Allen Ginsberg at the Miami Bookfair International on November 7, 1985. Photo by MDCarchives via Wikipedia.
Today would’ve been Allen Ginsberg’s eighty-eighth birthday, and in honor of the Jersey-born poet’s powerful and beautiful work we asked people on the Burning Furiously Beautiful facebook page what their favorite Ginsberg poem was. I’ve loved hearing the results! So far we’ve heard:
My favorite is “Sunflower Sutra,” in which Ginsberg writes about Kerouac and him sitting under the shadow of a train as the sun set and spying a dried up sunflower amdist the machinery. The line “when did you forget you were a / flower?” slays me every time.
What’s your favorite poem by Allen Ginsberg? Leave it in the comments below or on the Burning Furiously Beautiful facebook page.
Want to read more about Ginsberg on his birthday?
And if you’ve ever been curious about how Allen Ginsberg met Jack Kerouac in the first place, you can read all about the early origins of the key people who came to represent the Beat Generation but who are all really so much more than that in Burning Furiously Beautiful.
One of my very favorite poets was born on this day in 1930. That’s right: Gregory Corso. He was quite a few years younger than his friends—William S. Burroughs was born in 1914, Jack Kerouac in 1922, Allen Ginsberg in 1926—but was one of the first published. Kerouac had published The Town and the City in 1950, but the novel that would put him on the map—On the Road—wasn’t published for another seven years. Ginsberg’s Howl was published in 1956. Corso published his first poetry book, The Vestal Lady on Brattle, in 1955. He was only twenty-five years old. Speaking of which, Corso wrote a lovely poem called “I Am 25.” I remember back when I was in college, reading it and thinking how far off that seemed. Twenty five. What a magical age. I wrote a little poem emulating his about how old I was then, and instead of saying “I HATE OLD POETMEN!” like the line in his poem, I wrote “I LOVE OLD POETMEN!” And I do. Gregory Corso is brilliant. Both a classicist and a rule breaker.
If anyone could be called “beat,” it was Corso. Most of the people who came to be associated with the Beat Generation were middle-class suburbanites, or something close to that. Corso was born to a sixteen-year-old Italian immigrant in New York City, who later abandoned him to the Catholic Church Charities. He was sent to live with foster parents and ended up homeless on the streets of New York, eventually doing time in prison at thirteen years old for petty larceny. The story goes that while in The Tombs, the Mafia encouraged him to read, and he fell in love with poetry.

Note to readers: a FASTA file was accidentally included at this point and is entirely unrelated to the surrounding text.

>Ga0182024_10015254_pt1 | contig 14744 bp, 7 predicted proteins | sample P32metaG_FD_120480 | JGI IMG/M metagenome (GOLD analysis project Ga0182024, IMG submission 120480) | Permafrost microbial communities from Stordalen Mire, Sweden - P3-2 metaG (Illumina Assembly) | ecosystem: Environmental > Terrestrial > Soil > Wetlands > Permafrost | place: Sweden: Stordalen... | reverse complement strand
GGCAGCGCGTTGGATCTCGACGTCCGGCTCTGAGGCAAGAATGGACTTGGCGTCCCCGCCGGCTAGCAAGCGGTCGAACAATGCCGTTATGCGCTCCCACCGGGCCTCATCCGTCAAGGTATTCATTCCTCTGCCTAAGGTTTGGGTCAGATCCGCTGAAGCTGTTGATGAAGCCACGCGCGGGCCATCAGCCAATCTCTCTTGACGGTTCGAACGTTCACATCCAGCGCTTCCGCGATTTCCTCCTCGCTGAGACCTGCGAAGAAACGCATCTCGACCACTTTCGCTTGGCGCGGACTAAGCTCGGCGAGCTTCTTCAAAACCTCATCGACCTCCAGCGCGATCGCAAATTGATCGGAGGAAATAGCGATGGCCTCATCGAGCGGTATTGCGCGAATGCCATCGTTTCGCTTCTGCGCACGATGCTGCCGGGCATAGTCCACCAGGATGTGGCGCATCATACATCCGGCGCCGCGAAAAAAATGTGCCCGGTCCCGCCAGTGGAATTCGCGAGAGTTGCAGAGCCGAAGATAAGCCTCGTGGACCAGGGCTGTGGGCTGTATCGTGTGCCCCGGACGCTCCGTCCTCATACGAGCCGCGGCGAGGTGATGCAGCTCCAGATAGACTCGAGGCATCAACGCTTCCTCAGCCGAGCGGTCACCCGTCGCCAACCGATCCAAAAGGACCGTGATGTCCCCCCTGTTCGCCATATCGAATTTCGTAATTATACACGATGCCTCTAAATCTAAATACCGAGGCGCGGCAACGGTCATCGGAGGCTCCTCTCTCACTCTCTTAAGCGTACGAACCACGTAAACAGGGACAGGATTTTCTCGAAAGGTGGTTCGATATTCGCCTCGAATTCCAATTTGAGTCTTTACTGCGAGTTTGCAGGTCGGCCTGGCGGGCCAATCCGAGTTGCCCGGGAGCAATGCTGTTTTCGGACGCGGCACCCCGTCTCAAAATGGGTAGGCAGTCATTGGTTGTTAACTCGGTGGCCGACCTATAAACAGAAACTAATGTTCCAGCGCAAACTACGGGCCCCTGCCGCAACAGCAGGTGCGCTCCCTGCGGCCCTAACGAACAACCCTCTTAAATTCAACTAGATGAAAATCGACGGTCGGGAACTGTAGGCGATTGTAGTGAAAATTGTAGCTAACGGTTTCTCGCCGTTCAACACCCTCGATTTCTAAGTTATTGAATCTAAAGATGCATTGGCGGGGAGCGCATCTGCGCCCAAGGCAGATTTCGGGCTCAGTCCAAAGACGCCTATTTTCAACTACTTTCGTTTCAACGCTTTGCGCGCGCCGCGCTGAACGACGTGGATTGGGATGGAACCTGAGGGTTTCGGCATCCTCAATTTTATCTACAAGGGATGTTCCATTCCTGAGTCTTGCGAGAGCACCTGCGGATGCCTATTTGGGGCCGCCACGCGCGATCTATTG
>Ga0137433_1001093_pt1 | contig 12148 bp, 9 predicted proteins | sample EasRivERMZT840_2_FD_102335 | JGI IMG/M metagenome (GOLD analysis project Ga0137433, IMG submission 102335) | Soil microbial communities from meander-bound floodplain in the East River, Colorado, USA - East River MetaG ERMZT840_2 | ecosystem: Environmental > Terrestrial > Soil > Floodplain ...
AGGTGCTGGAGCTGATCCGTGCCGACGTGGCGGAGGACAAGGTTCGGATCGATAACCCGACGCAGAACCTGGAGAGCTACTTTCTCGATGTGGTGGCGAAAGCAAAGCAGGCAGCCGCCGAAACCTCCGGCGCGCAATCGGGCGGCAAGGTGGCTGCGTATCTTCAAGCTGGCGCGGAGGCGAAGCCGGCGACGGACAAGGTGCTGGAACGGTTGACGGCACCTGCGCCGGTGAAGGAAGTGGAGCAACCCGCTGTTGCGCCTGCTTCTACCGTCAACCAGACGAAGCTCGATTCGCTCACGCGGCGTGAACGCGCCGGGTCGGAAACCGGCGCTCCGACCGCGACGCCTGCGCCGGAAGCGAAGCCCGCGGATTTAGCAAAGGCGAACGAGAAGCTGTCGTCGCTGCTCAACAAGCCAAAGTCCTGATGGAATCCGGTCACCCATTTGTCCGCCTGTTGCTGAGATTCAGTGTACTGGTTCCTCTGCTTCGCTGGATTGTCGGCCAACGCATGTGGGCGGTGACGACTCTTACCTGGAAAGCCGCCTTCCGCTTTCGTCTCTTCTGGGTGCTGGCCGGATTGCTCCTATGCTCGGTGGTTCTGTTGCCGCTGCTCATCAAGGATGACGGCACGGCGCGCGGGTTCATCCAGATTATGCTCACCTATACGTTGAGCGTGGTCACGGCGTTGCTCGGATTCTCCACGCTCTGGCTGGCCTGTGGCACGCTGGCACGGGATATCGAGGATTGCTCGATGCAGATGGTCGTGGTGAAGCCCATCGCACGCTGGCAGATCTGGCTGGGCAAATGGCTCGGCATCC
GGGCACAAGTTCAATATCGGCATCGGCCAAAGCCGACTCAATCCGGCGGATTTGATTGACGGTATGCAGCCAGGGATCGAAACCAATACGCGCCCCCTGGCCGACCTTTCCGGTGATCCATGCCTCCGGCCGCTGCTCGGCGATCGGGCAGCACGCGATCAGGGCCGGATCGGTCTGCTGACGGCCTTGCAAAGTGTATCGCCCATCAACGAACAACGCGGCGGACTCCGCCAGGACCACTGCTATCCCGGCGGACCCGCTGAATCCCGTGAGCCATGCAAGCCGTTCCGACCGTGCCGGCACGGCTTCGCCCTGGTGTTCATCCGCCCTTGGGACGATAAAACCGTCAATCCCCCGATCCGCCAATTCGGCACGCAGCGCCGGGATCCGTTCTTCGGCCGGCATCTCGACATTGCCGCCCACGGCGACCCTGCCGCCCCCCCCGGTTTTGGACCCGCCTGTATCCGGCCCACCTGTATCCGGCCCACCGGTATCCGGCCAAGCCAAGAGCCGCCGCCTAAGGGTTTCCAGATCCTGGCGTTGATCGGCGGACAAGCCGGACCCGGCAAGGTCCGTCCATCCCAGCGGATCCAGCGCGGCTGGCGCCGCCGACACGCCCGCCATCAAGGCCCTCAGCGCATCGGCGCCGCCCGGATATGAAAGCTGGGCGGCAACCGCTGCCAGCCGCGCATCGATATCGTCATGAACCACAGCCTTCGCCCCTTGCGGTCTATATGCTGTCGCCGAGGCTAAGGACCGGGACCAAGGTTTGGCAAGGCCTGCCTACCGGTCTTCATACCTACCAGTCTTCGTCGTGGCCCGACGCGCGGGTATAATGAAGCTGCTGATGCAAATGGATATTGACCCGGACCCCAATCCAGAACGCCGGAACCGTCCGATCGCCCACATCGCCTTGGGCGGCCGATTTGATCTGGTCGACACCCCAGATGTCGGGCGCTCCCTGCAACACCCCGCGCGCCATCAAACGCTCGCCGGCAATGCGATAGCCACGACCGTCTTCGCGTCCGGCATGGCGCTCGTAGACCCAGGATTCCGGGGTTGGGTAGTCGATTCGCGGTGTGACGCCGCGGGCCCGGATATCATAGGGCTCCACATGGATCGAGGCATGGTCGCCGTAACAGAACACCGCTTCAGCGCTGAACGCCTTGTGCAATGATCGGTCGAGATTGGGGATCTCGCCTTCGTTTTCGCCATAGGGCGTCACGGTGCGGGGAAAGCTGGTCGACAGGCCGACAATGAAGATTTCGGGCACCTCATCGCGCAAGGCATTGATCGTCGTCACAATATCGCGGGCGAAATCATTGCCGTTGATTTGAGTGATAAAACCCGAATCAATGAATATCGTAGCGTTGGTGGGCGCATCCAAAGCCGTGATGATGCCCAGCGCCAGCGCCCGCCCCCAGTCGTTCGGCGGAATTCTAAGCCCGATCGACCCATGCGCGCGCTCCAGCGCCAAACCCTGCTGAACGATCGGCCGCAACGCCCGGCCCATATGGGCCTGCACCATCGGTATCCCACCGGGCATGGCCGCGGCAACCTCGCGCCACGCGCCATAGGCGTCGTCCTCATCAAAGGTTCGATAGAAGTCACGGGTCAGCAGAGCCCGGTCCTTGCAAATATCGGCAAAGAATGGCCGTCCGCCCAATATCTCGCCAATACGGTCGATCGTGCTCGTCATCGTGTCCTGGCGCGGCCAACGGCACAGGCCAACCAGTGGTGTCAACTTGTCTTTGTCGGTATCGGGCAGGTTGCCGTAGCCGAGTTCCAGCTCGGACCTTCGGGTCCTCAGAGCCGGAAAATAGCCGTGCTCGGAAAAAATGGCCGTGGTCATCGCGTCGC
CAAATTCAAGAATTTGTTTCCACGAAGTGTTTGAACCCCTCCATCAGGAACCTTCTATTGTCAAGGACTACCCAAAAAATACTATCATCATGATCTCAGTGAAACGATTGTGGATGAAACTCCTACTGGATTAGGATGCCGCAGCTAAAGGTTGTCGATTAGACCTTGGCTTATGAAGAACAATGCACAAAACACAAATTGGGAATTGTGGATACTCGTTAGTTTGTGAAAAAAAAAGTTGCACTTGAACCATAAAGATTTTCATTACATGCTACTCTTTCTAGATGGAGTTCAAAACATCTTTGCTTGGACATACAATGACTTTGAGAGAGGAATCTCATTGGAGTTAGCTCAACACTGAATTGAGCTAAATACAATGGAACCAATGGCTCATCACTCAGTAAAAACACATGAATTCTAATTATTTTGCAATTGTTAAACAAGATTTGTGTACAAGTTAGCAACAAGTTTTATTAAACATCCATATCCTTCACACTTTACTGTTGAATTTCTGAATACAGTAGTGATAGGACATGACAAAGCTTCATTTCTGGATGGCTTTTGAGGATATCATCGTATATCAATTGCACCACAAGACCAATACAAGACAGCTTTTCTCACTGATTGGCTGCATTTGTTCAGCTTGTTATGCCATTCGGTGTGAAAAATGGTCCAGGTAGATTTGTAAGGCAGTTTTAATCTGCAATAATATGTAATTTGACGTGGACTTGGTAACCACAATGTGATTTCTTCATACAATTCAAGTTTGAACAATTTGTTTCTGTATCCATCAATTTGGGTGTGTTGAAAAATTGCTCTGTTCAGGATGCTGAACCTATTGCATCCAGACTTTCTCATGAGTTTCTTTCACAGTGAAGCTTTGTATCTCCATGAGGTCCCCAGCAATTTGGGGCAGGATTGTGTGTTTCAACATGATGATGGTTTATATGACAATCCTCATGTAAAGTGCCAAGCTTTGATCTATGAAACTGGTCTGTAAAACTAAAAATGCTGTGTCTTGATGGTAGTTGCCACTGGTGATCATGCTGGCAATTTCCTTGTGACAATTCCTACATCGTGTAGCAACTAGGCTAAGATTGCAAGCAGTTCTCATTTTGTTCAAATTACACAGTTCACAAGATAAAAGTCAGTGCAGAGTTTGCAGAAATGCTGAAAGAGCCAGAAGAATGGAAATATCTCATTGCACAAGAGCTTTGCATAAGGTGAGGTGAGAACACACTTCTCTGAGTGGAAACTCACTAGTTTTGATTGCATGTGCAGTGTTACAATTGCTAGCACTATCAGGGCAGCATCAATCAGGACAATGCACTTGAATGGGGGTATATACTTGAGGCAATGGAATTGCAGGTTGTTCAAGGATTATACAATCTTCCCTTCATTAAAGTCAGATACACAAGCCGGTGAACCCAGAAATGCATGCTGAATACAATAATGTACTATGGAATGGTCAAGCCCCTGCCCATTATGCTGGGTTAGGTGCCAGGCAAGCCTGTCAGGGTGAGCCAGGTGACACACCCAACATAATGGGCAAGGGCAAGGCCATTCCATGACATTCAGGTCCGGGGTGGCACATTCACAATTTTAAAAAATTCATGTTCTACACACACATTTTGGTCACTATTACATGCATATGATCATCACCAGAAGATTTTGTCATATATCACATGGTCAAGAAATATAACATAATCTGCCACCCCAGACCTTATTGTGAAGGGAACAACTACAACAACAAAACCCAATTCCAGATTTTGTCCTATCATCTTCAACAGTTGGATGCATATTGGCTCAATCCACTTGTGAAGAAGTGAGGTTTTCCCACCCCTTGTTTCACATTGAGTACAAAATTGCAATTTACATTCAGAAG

Today would’ve been Jack Kerouac’s birthday. It’s too bad he’s not around this year–he passed away in 1969 at forty-seven years old–to see the films Big Sur, Kill Your Darlings, and On the Road.
If you’re interested in discovering his birth home, you can check out my Kerouac birthday post from last year, which has photos and history.
You may also be interested in seeing artist Jonathan Collins’ painting of Kerouac’s birth home.
Today would’ve been Jack Kerouac’s ninetieth birthday.
On March 12, 1922, French-Canadian immigrants Gabrielle and Leo Kerouac had their third, and last, child. He was born at home, on the second floor of the brown house sitting at 9 Lupine Road in Lowell, Massachusetts. This was in the West Centralville neighborhood, affectionately called Little Canada, of Lowell. They baptized the baby boy in the Catholic Church. His baptism certificate reads: Jean Louis Kirouac. Although that was the standard Quebec spelling of the surname, the family spelled the name Kerouac. They would call him Ti Jean, meaning Little John. In fact, he would publish his first book, The Town & the City as John Kerouac.
I visited Jack Kerouac’s birth home when I attended Lowell Celebrates Kerouac! last October. Apart from the plaque on the front of the house, nothing sets it apart as a any sort of landmark. Today a new family lives in Kerouac’s birth home. When the bus dropped my tour group off, the people came outside and gawked at us pilgrims just as we gawked at their regular-looking house. I love touring authors’ homes and wish Kerouac’s had been preserved for visitors, but it seems fitting that it wasn’t. After all, the Kerouacs moved often, and the house at 9 Lupine Road is just one of many that Kerouac lived in in Lowell. Although he lived much of his life with his mother, Kerouac spent much of his time on the road and crashing at friends’ pads. “Home” for Kerouac didn’t seem to be a house.
When I was a little girl, I always wanted my birthday party at the American Museum of Natural History. (Well, that or The Rink — the roller rink in Bergenfield — where I’d feed quarters into the vending machines for neon friendship bracelets.) I figured it was about time to bring the tradition back so the museum’s where I headed for my birthday earlier this month.
After the museum, I headed over to Momufuku’s Milk Bar. What better birthday cake than crack pie and candybar pie??
And then it was on to The Dead Poet, where I got to drink for free because I share a birthday with Leo Tolstoy. I ordered the Jack Kerouac, naturally.
So thankful to all the family and friends who made my birthday special!